The nineteenth century was notorious for employing children in various industries, most notably in factories and mines and as chimney sweeps. Master sweeps would take apprentices from around age 6, usually boys from the workhouse but also girls, and train them to climb chimneys.
From the late eighteenth century there was concern for the health and safety of chimney sweeps. A series of laws attempted to regulate working conditions and increase the age of sweeps. The Chimney Sweepers and Chimneys Regulation Act of 1840 made it illegal for anyone under the age of 21 to sweep, although the Act was widely ignored.
MS 466/253 A Few Extracts from Memory, to the Association for the Suppression of Climbing Boys
This pamphlet was written in the 1840s by Richard Bennett of 23 Allison Street, Birmingham, for the Association for the Suppression of Climbing Boys, a campaign led by John Cadbury (1801-1889).
Born in 1816, Bennett had been a climbing boy and later became a master sweep.
In the pamphlet, he reveals the hardship experienced by climbing boys:
The sufferings I endured then and subsequently I would not again repeat for any amount of wealth. I was forced up chimneys in a state of complete nudity, sometimes two or three times a day, and my bed for those ten years consisted of straw and soot-bags.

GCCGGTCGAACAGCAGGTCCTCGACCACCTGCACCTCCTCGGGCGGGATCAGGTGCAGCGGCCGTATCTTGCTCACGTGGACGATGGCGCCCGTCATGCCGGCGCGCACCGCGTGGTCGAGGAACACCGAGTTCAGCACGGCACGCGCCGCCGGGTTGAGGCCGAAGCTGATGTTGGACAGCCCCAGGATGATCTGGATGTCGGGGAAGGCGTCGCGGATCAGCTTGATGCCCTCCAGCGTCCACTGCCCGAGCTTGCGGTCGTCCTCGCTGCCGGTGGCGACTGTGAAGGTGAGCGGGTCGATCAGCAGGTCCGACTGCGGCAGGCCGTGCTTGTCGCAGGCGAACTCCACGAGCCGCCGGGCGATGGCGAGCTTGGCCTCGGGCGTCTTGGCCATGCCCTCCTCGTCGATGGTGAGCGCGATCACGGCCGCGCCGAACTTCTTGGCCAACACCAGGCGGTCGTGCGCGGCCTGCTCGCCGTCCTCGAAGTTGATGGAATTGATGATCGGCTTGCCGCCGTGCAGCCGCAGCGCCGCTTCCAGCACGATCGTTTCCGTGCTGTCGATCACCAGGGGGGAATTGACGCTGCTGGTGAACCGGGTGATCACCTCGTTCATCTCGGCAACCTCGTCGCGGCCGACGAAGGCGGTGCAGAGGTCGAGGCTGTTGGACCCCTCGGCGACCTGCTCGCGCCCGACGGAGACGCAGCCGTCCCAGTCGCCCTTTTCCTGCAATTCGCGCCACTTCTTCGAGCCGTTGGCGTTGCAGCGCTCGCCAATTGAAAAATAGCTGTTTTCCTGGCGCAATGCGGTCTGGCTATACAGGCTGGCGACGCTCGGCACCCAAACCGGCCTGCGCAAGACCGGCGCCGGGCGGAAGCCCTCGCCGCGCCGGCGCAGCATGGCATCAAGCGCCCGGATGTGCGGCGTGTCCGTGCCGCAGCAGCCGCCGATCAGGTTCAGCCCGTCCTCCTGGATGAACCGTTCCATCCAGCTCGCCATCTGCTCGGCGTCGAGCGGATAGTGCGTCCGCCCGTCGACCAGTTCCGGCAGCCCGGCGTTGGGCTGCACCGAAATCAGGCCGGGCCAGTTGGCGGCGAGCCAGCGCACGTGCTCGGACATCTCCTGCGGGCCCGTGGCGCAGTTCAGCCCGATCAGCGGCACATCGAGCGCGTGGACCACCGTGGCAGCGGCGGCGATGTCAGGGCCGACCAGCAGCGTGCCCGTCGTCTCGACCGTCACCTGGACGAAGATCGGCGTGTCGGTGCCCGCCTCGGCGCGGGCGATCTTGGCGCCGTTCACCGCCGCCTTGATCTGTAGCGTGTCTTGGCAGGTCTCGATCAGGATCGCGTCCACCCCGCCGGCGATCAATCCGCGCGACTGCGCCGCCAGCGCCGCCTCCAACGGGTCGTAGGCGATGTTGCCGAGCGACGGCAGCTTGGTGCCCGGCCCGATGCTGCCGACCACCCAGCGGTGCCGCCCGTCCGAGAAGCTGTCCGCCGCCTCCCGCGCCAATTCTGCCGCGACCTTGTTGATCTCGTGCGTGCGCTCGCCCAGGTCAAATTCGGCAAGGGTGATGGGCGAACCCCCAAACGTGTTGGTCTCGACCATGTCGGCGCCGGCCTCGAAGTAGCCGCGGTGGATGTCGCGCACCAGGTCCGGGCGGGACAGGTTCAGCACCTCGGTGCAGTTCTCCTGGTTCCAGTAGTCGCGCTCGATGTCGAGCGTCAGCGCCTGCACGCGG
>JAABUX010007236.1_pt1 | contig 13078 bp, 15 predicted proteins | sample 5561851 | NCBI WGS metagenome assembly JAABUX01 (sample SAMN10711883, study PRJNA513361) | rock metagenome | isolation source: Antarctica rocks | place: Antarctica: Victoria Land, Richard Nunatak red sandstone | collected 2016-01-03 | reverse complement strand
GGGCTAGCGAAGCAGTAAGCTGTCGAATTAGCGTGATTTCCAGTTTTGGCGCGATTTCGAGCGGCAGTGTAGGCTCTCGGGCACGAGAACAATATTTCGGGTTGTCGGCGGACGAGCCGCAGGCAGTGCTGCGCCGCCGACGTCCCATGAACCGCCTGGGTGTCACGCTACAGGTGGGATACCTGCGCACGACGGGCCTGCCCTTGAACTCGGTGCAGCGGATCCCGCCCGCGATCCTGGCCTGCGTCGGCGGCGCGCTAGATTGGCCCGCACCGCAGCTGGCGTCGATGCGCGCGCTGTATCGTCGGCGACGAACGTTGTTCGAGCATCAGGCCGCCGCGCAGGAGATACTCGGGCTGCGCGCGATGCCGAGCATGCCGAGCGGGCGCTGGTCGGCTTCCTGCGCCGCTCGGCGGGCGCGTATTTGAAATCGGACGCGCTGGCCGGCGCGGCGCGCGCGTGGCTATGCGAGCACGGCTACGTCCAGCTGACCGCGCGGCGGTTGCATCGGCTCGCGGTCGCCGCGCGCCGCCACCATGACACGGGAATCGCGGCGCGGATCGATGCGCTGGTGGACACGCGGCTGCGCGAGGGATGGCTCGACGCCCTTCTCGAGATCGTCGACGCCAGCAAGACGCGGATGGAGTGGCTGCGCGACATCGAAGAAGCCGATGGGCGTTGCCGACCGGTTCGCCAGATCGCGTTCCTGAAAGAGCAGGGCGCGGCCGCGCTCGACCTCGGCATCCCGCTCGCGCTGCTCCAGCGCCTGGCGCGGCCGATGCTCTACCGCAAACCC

Bennett became his own boss at the age of 19 and took on two apprentices. In 1841, he purchased chimney sweeping machinery from Mr Russell, a master sweeper from Cheltenham; the following year the 1840 Act of Parliament, the Chimney Sweepers and Chimney Regulation Act, came into being, and so Bennett let his apprentices go. A mechanical brush had been introduced in 1803 to replace climbing boys, although it was resisted by sweeps until later in the century; Bennett remarks that
in reference to the mode of cleaning chimneys by machines, that I can truly assert that they are worth more than their weight in gold.
Reform eventually took effect after the 1875 Chimney Sweepers Act, which required chimney sweepers to be authorised by the police to carry on their businesses in the district, therefore providing the legal means to enforce all previous legislation.